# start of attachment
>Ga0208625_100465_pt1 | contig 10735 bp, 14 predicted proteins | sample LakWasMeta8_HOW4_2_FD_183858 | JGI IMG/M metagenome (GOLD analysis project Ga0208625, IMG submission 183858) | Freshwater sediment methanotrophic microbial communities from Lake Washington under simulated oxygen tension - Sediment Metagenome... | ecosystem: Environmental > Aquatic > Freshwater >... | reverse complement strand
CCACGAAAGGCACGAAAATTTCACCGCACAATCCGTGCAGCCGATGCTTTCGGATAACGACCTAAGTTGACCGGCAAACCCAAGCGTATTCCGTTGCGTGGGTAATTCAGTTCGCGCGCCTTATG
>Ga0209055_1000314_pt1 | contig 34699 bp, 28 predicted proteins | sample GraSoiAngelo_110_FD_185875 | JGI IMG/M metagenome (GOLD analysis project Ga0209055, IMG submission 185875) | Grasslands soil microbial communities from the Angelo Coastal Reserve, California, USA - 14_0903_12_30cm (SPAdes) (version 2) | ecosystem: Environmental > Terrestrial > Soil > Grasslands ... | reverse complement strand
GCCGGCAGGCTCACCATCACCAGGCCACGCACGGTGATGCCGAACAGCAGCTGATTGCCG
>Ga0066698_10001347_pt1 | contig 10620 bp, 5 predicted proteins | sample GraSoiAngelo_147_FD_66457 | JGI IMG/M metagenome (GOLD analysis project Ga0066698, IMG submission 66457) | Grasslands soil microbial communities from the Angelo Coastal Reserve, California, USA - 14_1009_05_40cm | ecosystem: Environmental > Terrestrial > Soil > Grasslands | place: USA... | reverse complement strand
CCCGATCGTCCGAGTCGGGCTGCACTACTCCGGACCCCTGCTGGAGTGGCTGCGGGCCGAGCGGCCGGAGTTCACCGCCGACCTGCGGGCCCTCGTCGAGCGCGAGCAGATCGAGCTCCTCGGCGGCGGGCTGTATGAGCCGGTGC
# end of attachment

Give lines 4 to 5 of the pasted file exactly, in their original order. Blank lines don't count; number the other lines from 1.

GCCGGCAGGCTCACCATCACCAGGCCACGCACGGTGATGCCGAACAGCAGCTGATTGCCG
>Ga0066698_10001347_pt1 | contig 10620 bp, 5 predicted proteins | sample GraSoiAngelo_147_FD_66457 | JGI IMG/M metagenome (GOLD analysis project Ga0066698, IMG submission 66457) | Grasslands soil microbial communities from the Angelo Coastal Reserve, California, USA - 14_1009_05_40cm | ecosystem: Environmental > Terrestrial > Soil > Grasslands | place: USA... | reverse complement strand